The international community has taken a more critical stance towards the regime. In a recent press statement, the European Union (EU) strongly condemned the government’s response and use of lethal force against peaceful protests and indicated that it threatened to derail the EU’s bilateral engagement with Sudan. The USA also expressed concern regarding the government’s use of lethal force and signalled that a new and more positive US-Sudan relationship required meaningful political reform and clear, sustained progress on respect for human rights.
What is the current state of civic space and democracy in Sudan?
The new wave of protests and the heavy-handed response by the government comes on the back of a long-lasting failure by the regime to uphold democratic values and principles and ensure that the space for civil society - civic space - is adequately protected and promoted. Despite the government of Sudan being signatory to countless international treaties and covenants, over the past two months - December 2018 and January 2019 - civic space has come under relentless attack at the hands of the government. The freedom of expression is under fire, with security services deploying brutal methods to gag the media and silence dissent, harassing and banning journalists from writing, shutting down newspapers such as Al-Tayar, Al-Jareeda and other independent or opposition newspapers, and confiscating their print runs as they come off the press. On 14 January 2019, following several confiscations of its print runs, Al-Jareeda organised a silent sit-in in front of the National Intelligence and Security Service headquarters to protest. Twenty-eight journalists were arrested at the protest and the sit-in was forcibly disbanded. This was the latest in a series of attacks on media freedoms that steadily increased since the protests began. Several journalists and news outlets have as a result turned to circulating and publishing their stories online and on social media; however, they are also being pursued and harassed online, through legislation such as the 2018 Law on Combatting Cybercrimes.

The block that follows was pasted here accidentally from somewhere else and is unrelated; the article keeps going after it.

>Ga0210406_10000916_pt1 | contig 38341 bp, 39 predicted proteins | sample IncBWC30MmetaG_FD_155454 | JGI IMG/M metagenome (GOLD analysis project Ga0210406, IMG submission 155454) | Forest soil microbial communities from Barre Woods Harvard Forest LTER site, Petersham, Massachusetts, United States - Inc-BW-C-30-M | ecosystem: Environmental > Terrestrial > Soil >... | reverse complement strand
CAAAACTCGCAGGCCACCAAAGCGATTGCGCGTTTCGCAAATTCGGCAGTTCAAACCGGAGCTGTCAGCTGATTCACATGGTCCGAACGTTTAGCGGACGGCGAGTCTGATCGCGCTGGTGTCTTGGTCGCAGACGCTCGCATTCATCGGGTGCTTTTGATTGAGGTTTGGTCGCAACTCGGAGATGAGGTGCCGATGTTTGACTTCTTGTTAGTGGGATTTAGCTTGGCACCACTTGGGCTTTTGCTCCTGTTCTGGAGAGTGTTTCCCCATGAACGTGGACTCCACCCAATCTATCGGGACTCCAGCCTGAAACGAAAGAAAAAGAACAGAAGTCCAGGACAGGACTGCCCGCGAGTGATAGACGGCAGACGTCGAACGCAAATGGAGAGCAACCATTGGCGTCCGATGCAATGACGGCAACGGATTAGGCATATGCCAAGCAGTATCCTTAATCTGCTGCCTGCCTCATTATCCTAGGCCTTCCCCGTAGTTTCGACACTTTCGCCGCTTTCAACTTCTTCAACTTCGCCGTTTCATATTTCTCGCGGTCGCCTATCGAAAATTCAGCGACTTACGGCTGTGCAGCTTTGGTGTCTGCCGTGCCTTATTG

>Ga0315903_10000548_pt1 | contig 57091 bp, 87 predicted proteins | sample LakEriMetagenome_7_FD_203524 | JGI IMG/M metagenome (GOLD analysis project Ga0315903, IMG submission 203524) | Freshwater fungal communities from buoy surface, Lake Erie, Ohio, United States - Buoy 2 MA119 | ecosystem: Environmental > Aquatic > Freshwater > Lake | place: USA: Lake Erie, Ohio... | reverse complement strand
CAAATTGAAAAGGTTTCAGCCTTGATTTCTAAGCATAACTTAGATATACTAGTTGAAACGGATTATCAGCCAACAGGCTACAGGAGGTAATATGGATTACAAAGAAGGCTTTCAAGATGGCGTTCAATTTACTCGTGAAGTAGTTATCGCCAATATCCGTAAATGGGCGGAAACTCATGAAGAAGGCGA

Internet freedoms have taken a beating. Since the protests began, the government has shut down access to social media throughout Sudan. According to MTN, Sudani and Zain, the three telecommunications operators in Sudan, Facebook, Twitter, WhatsApp and other social media platforms are only accessible through the use of a Virtual Private Network (VPN) service. But even these come with their own connectivity problems and most internet users do not know of their existence or how to access them.
The freedom of assembly has fared no better. Despite this right being guaranteed by the Sudan Interim Constitution of 2005, Sudanese political parties, civil society organisations (CSOs), trade unions and professional organisations continue to struggle to exercise it. The legal environment hampers the freedom of assembly, starting with the Criminal Act, which has several articles that criminalise peaceful assembly and extend penalties of flogging, imprisonment and fines against peaceful protesters. This and other laws are often being used by the authorities to quell peaceful protests and punish protesters.
Other dimensions of civic space, such as CSO rights and independence, access to funding and the right to associate freely are also being hampered and undermined as a result of government policies and unconstitutional laws.
What needs to change for democracy to take root in Sudan, and what can the international community do to help?